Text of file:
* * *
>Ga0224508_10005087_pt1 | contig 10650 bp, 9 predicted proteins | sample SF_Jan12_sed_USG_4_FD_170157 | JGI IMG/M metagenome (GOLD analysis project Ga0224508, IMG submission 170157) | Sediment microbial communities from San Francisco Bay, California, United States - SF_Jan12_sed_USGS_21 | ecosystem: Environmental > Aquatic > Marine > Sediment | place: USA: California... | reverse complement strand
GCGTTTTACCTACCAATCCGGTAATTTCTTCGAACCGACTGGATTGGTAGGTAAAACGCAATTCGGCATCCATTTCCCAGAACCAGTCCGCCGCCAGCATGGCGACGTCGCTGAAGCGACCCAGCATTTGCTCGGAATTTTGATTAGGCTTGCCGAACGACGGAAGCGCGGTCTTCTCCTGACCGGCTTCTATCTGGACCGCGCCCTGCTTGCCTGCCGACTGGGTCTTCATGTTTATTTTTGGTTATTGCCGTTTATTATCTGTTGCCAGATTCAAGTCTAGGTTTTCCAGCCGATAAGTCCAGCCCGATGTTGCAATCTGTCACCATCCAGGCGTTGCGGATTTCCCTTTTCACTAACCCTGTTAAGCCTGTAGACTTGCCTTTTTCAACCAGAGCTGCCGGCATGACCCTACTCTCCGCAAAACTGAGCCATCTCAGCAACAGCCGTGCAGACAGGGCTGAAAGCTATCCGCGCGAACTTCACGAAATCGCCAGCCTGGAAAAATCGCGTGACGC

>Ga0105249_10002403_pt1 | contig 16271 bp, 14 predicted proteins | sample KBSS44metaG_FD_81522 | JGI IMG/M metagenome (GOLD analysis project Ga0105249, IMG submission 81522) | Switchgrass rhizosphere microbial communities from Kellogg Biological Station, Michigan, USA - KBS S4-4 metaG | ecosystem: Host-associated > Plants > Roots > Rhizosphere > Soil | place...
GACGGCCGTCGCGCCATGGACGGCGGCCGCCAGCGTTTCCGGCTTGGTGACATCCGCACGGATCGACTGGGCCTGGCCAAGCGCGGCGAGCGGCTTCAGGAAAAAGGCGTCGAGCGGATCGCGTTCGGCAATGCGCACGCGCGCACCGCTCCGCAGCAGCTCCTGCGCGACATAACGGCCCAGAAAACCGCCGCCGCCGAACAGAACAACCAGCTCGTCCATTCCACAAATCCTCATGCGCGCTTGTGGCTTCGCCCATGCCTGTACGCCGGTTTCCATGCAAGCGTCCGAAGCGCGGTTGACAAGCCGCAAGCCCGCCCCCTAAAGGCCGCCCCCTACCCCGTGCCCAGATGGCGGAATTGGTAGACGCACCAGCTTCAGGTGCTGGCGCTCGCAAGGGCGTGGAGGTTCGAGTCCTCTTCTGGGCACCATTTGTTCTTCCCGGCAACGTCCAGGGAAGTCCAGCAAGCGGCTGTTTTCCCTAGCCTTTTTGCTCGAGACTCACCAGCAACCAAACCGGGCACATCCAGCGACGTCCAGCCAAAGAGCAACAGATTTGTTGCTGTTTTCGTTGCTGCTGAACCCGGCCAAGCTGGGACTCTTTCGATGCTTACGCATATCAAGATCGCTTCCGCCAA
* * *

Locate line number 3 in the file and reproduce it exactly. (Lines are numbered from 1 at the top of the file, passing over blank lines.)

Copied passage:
>Ga0105249_10002403_pt1 | contig 16271 bp, 14 predicted proteins | sample KBSS44metaG_FD_81522 | JGI IMG/M metagenome (GOLD analysis project Ga0105249, IMG submission 81522) | Switchgrass rhizosphere microbial communities from Kellogg Biological Station, Michigan, USA - KBS S4-4 metaG | ecosystem: Host-associated > Plants > Roots > Rhizosphere > Soil | place...